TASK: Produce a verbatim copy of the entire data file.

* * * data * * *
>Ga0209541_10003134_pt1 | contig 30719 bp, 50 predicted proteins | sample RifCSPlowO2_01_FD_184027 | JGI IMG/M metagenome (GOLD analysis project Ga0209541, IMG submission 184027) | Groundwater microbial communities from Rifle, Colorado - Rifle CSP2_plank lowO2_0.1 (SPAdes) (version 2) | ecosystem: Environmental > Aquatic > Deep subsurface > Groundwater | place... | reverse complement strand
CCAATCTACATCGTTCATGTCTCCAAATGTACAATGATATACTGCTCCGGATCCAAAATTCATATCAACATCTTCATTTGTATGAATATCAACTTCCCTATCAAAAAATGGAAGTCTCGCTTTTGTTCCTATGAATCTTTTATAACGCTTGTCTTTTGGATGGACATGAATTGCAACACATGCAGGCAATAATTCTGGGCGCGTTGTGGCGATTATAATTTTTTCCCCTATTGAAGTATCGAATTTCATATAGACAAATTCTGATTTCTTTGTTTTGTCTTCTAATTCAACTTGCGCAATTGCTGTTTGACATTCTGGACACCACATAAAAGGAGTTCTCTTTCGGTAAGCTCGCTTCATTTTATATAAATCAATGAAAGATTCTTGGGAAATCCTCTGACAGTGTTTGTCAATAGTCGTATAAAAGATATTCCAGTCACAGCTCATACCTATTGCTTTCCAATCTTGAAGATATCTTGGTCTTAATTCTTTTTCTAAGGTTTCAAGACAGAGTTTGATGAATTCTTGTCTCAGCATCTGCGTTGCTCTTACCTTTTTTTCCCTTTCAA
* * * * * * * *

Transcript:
>Ga0209541_10003134_pt1 | contig 30719 bp, 50 predicted proteins | sample RifCSPlowO2_01_FD_184027 | JGI IMG/M metagenome (GOLD analysis project Ga0209541, IMG submission 184027) | Groundwater microbial communities from Rifle, Colorado - Rifle CSP2_plank lowO2_0.1 (SPAdes) (version 2) | ecosystem: Environmental > Aquatic > Deep subsurface > Groundwater | place... | reverse complement strand
CCAATCTACATCGTTCATGTCTCCAAATGTACAATGATATACTGCTCCGGATCCAAAATTCATATCAACATCTTCATTTGTATGAATATCAACTTCCCTATCAAAAAATGGAAGTCTCGCTTTTGTTCCTATGAATCTTTTATAACGCTTGTCTTTTGGATGGACATGAATTGCAACACATGCAGGCAATAATTCTGGGCGCGTTGTGGCGATTATAATTTTTTCCCCTATTGAAGTATCGAATTTCATATAGACAAATTCTGATTTCTTTGTTTTGTCTTCTAATTCAACTTGCGCAATTGCTGTTTGACATTCTGGACACCACATAAAAGGAGTTCTCTTTCGGTAAGCTCGCTTCATTTTATATAAATCAATGAAAGATTCTTGGGAAATCCTCTGACAGTGTTTGTCAATAGTCGTATAAAAGATATTCCAGTCACAGCTCATACCTATTGCTTTCCAATCTTGAAGATATCTTGGTCTTAATTCTTTTTCTAAGGTTTCAAGACAGAGTTTGATGAATTCTTGTCTCAGCATCTGCGTTGCTCTTACCTTTTTTTCCCTTTCAA